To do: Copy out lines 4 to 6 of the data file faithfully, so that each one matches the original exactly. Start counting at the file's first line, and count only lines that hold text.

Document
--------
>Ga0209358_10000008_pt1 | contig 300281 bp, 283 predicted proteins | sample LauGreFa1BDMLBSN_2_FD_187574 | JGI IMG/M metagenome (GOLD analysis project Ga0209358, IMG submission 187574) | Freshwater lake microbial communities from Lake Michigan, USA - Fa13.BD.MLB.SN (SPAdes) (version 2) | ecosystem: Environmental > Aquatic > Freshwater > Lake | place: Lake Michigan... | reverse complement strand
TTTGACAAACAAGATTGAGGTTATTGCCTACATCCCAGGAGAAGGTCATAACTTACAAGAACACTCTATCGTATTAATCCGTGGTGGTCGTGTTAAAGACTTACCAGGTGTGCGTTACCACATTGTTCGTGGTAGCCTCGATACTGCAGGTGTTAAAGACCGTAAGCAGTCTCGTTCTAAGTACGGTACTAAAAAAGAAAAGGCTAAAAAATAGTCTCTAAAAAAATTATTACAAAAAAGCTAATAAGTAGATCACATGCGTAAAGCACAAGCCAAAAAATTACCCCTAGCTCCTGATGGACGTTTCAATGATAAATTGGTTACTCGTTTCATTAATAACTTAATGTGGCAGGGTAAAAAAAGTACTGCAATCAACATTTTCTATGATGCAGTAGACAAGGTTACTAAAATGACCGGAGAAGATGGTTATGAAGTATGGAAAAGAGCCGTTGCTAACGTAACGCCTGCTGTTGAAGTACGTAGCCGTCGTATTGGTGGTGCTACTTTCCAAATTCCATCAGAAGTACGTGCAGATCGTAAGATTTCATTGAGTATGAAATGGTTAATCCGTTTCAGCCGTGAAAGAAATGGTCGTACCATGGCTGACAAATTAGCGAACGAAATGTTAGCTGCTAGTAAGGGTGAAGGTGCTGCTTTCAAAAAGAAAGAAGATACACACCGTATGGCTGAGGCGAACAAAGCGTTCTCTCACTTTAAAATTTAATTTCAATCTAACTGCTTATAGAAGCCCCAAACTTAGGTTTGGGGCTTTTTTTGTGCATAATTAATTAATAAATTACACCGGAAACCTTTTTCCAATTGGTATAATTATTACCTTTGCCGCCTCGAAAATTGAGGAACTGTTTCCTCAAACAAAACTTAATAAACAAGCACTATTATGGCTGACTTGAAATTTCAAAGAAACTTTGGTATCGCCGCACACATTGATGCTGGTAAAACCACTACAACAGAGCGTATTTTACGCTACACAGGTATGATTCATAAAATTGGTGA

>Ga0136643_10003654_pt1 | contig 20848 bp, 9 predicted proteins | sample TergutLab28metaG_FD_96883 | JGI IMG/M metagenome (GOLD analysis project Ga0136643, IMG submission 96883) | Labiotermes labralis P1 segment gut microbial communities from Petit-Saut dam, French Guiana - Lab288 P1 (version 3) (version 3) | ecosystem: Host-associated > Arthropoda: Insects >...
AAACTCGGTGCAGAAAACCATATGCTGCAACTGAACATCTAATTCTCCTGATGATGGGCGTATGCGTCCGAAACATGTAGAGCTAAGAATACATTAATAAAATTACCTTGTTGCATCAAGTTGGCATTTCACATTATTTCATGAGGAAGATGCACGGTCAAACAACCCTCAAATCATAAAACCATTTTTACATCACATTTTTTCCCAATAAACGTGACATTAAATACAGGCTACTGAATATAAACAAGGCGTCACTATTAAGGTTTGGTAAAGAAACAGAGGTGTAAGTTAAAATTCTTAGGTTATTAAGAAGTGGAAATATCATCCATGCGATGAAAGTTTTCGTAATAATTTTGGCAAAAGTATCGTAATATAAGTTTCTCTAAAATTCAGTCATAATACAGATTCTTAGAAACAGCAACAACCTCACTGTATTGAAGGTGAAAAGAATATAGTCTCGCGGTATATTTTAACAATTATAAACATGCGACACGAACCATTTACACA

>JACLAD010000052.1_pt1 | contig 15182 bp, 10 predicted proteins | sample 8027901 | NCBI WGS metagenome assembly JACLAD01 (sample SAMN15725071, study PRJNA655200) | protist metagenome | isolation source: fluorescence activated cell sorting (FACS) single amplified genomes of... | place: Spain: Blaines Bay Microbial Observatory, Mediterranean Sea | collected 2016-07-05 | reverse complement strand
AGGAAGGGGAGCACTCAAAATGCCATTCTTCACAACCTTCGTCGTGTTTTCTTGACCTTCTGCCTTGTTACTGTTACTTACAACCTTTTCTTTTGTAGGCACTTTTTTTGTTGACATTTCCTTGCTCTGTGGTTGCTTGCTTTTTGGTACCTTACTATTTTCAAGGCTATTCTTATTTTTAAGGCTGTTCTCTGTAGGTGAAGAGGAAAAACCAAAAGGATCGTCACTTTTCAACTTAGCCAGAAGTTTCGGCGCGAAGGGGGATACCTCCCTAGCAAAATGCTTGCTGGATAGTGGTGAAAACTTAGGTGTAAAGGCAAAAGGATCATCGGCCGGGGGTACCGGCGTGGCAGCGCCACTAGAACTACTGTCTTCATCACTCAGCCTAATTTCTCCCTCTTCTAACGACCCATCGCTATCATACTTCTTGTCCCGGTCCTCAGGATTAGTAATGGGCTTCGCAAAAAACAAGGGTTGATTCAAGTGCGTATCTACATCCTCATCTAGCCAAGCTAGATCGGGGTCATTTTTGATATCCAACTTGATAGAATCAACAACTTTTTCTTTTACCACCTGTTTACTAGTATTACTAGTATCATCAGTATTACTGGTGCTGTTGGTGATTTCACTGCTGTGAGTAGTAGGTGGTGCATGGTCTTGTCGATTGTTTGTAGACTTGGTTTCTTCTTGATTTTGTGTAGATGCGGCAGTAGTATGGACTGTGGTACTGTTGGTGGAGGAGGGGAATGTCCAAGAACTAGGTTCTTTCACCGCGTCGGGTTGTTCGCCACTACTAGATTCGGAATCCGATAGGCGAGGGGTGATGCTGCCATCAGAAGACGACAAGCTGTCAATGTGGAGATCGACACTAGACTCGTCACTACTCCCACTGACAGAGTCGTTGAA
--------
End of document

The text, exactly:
AAACTCGGTGCAGAAAACCATATGCTGCAACTGAACATCTAATTCTCCTGATGATGGGCGTATGCGTCCGAAACATGTAGAGCTAAGAATACATTAATAAAATTACCTTGTTGCATCAAGTTGGCATTTCACATTATTTCATGAGGAAGATGCACGGTCAAACAACCCTCAAATCATAAAACCATTTTTACATCACATTTTTTCCCAATAAACGTGACATTAAATACAGGCTACTGAATATAAACAAGGCGTCACTATTAAGGTTTGGTAAAGAAACAGAGGTGTAAGTTAAAATTCTTAGGTTATTAAGAAGTGGAAATATCATCCATGCGATGAAAGTTTTCGTAATAATTTTGGCAAAAGTATCGTAATATAAGTTTCTCTAAAATTCAGTCATAATACAGATTCTTAGAAACAGCAACAACCTCACTGTATTGAAGGTGAAAAGAATATAGTCTCGCGGTATATTTTAACAATTATAAACATGCGACACGAACCATTTACACA

>JACLAD010000052.1_pt1 | contig 15182 bp, 10 predicted proteins | sample 8027901 | NCBI WGS metagenome assembly JACLAD01 (sample SAMN15725071, study PRJNA655200) | protist metagenome | isolation source: fluorescence activated cell sorting (FACS) single amplified genomes of... | place: Spain: Blaines Bay Microbial Observatory, Mediterranean Sea | collected 2016-07-05 | reverse complement strand
AGGAAGGGGAGCACTCAAAATGCCATTCTTCACAACCTTCGTCGTGTTTTCTTGACCTTCTGCCTTGTTACTGTTACTTACAACCTTTTCTTTTGTAGGCACTTTTTTTGTTGACATTTCCTTGCTCTGTGGTTGCTTGCTTTTTGGTACCTTACTATTTTCAAGGCTATTCTTATTTTTAAGGCTGTTCTCTGTAGGTGAAGAGGAAAAACCAAAAGGATCGTCACTTTTCAACTTAGCCAGAAGTTTCGGCGCGAAGGGGGATACCTCCCTAGCAAAATGCTTGCTGGATAGTGGTGAAAACTTAGGTGTAAAGGCAAAAGGATCATCGGCCGGGGGTACCGGCGTGGCAGCGCCACTAGAACTACTGTCTTCATCACTCAGCCTAATTTCTCCCTCTTCTAACGACCCATCGCTATCATACTTCTTGTCCCGGTCCTCAGGATTAGTAATGGGCTTCGCAAAAAACAAGGGTTGATTCAAGTGCGTATCTACATCCTCATCTAGCCAAGCTAGATCGGGGTCATTTTTGATATCCAACTTGATAGAATCAACAACTTTTTCTTTTACCACCTGTTTACTAGTATTACTAGTATCATCAGTATTACTGGTGCTGTTGGTGATTTCACTGCTGTGAGTAGTAGGTGGTGCATGGTCTTGTCGATTGTTTGTAGACTTGGTTTCTTCTTGATTTTGTGTAGATGCGGCAGTAGTATGGACTGTGGTACTGTTGGTGGAGGAGGGGAATGTCCAAGAACTAGGTTCTTTCACCGCGTCGGGTTGTTCGCCACTACTAGATTCGGAATCCGATAGGCGAGGGGTGATGCTGCCATCAGAAGACGACAAGCTGTCAATGTGGAGATCGACACTAGACTCGTCACTACTCCCACTGACAGAGTCGTTGAA